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In This Issue of JAMA Facial Plastic Surgery
Sept/Oct 2013


Author Affiliations

Copyright 2013 American Medical Association. All Rights Reserved. Applicable FARS/DFARS Restrictions Apply to Government Use.

JAMA Facial Plast Surg. 2013;15(5):329. doi:10.1001/jamafacial.2013.1265

Schell and colleagues provide a retrospective review of 495 facial, nonmelanoma, cutaneous malignancies treated with Mohs micrographic surgery. A review of preoperative lesion size and final Mohs defect were used to calculate the surgical margins. The malignant lesions were categorized as either low risk or high risk. The authors suggest guidelines for margins in cases of primary cutaneous basal cell and squamous cell carcinoma excision.

Lee and Boahene introduce the use of disposable skin punch biopsy instruments for sculpting costal cartilage. The authors report success using these sharp and inexpensive instruments, which have potential to decrease costs and improve cartilage contouring.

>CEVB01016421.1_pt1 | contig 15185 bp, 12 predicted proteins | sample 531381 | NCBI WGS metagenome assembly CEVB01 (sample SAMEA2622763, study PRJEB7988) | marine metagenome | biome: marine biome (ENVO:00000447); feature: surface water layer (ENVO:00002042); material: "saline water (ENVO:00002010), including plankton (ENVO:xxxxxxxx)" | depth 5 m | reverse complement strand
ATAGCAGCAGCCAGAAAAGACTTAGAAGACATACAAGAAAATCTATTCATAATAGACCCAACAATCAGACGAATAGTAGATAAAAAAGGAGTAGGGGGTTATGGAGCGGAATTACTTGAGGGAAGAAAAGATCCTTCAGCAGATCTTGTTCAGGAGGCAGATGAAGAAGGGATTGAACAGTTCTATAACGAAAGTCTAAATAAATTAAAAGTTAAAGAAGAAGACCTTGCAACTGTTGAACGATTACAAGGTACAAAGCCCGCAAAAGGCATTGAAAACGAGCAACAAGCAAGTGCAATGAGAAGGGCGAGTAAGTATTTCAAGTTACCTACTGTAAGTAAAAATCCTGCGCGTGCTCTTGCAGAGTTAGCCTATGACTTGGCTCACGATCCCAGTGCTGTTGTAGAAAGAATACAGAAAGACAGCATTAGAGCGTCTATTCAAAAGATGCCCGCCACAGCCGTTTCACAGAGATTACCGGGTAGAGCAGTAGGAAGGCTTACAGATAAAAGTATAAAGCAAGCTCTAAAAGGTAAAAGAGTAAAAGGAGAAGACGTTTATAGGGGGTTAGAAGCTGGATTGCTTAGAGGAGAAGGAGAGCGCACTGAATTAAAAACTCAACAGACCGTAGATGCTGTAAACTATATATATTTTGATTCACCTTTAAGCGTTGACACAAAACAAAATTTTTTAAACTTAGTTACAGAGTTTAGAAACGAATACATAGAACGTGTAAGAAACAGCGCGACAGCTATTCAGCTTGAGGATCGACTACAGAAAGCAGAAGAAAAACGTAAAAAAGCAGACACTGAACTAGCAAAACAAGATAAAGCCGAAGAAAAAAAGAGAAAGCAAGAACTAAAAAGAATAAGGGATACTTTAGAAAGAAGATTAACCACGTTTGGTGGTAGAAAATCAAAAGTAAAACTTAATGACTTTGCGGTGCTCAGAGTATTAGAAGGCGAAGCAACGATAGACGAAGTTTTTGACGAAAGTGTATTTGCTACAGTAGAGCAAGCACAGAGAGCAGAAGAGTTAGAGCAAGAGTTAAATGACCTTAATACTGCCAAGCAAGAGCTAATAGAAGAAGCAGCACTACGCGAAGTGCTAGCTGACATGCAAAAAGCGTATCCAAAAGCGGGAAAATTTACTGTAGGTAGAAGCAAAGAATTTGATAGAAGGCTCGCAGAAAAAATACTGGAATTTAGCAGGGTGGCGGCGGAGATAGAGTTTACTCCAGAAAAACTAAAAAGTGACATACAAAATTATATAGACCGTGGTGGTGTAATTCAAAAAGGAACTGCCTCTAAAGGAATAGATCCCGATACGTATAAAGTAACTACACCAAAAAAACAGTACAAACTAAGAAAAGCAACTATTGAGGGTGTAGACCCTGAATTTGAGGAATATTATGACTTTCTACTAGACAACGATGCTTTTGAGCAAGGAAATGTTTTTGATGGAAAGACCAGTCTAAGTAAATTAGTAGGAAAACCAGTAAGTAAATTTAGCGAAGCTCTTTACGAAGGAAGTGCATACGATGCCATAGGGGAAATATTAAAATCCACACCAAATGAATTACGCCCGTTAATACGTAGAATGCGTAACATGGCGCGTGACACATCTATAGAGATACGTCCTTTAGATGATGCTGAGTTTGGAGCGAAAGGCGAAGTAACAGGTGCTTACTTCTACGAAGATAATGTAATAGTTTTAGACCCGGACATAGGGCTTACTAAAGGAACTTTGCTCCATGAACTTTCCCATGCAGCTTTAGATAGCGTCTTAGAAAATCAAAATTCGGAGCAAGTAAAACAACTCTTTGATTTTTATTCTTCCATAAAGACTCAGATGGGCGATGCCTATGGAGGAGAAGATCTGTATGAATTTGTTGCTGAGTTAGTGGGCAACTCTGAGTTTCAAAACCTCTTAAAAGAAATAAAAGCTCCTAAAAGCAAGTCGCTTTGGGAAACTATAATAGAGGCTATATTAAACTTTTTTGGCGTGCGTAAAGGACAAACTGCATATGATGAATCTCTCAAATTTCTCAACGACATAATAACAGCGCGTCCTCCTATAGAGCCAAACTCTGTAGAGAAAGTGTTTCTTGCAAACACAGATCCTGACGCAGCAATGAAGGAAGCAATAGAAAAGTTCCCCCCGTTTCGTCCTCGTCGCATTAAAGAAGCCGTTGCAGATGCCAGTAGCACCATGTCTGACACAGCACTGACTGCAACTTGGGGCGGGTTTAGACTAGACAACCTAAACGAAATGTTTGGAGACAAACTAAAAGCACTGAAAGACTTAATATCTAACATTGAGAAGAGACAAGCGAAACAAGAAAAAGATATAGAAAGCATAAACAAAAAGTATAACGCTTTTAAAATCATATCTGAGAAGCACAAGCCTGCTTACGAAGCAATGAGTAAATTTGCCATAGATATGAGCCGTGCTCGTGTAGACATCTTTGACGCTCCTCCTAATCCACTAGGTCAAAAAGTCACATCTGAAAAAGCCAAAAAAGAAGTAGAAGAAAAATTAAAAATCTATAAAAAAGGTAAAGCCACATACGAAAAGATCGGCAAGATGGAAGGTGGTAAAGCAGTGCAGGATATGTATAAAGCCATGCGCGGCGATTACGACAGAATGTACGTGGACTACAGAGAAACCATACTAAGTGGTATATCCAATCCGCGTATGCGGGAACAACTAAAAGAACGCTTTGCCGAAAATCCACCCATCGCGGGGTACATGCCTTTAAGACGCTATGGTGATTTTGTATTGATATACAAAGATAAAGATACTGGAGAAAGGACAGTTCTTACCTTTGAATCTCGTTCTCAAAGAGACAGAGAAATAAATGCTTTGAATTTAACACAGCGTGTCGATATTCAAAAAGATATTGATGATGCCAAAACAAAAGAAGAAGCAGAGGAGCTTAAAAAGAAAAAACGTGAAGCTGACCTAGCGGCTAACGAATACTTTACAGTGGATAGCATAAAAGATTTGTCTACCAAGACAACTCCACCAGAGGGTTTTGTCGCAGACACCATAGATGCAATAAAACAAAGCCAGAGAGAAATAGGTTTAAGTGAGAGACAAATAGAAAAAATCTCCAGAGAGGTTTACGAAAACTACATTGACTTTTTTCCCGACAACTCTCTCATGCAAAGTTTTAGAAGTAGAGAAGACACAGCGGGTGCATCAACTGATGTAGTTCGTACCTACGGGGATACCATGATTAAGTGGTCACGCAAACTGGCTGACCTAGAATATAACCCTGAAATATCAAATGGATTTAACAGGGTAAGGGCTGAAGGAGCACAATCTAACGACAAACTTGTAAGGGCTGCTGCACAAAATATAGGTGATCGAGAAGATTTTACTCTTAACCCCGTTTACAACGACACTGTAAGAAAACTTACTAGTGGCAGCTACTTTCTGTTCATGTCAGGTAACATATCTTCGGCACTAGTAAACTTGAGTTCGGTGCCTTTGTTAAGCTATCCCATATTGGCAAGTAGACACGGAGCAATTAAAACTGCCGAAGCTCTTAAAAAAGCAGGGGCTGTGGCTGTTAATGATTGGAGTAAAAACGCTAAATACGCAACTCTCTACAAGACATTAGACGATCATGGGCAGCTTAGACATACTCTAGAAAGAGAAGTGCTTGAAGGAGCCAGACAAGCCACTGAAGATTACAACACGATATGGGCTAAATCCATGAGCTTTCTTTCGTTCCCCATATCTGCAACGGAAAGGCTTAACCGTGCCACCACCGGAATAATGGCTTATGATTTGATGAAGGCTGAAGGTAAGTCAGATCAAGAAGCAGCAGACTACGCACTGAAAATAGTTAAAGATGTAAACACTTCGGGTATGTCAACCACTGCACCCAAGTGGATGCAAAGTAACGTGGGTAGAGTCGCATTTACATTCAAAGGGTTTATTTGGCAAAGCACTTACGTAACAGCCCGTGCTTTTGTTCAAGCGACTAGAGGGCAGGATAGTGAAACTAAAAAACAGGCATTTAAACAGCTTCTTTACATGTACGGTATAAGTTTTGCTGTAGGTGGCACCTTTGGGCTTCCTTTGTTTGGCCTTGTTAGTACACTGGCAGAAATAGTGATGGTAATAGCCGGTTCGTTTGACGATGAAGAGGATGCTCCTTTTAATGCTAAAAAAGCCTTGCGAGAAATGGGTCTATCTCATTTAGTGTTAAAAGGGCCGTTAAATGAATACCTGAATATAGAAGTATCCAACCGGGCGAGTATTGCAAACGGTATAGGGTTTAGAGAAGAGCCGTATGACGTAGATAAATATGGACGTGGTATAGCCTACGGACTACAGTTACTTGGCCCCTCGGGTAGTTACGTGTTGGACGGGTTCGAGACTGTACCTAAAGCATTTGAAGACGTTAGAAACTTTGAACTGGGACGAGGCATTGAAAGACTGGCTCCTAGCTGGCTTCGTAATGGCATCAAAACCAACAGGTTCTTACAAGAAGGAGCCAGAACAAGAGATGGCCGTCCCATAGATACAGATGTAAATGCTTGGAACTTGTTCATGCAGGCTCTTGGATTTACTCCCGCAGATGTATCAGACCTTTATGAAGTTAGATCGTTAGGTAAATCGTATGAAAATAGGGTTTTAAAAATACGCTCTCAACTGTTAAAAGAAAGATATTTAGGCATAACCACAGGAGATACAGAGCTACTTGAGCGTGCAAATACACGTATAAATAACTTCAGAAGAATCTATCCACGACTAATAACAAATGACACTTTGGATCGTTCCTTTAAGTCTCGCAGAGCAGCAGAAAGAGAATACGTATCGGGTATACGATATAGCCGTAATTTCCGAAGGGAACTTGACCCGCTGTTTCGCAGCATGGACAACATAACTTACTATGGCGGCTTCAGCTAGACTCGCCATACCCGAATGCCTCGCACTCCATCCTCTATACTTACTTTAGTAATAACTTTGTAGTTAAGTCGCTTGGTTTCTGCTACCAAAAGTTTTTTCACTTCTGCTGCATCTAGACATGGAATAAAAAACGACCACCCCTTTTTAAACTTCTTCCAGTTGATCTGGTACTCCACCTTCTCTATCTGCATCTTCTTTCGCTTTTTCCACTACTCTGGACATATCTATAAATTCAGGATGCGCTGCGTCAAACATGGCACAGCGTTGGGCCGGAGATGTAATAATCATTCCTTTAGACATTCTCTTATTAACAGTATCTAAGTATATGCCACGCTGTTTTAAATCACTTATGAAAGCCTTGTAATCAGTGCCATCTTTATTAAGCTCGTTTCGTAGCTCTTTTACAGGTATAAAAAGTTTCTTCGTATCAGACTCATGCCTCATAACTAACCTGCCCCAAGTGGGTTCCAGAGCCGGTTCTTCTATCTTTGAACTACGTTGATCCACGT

Lin and colleagues present their asymmetric, bilateral extension graft technique and evaluate its use in 143 primary and secondary Asian rhinoplasties. The technique is well illustrated, and preoperative and postoperative photographs are provided. Outcomes and complications from an average follow-up of 23 months are presented. The authors advocate use of their technique for support and symmetry and prevention of nasal tip deviation and when less grafting cartilage is available.

Rousseau and colleagues evaluate the effects of cleft lip repair, as described by Dr Jean Delaire, on early maxillary growth. Plaster molds were made of 22 patients with unilateral cleft lip and palate during lip repair (median age, 5 months) and then again during palate repair (median age, 10 months). Digital analysis of maxillary landmarks by 2 examiners demonstrated good reproducibility. The authors discuss their findings that unilateral cleft lip surgery may lead to narrowing of transverse maxillary dimensions while preserving sagittal growth.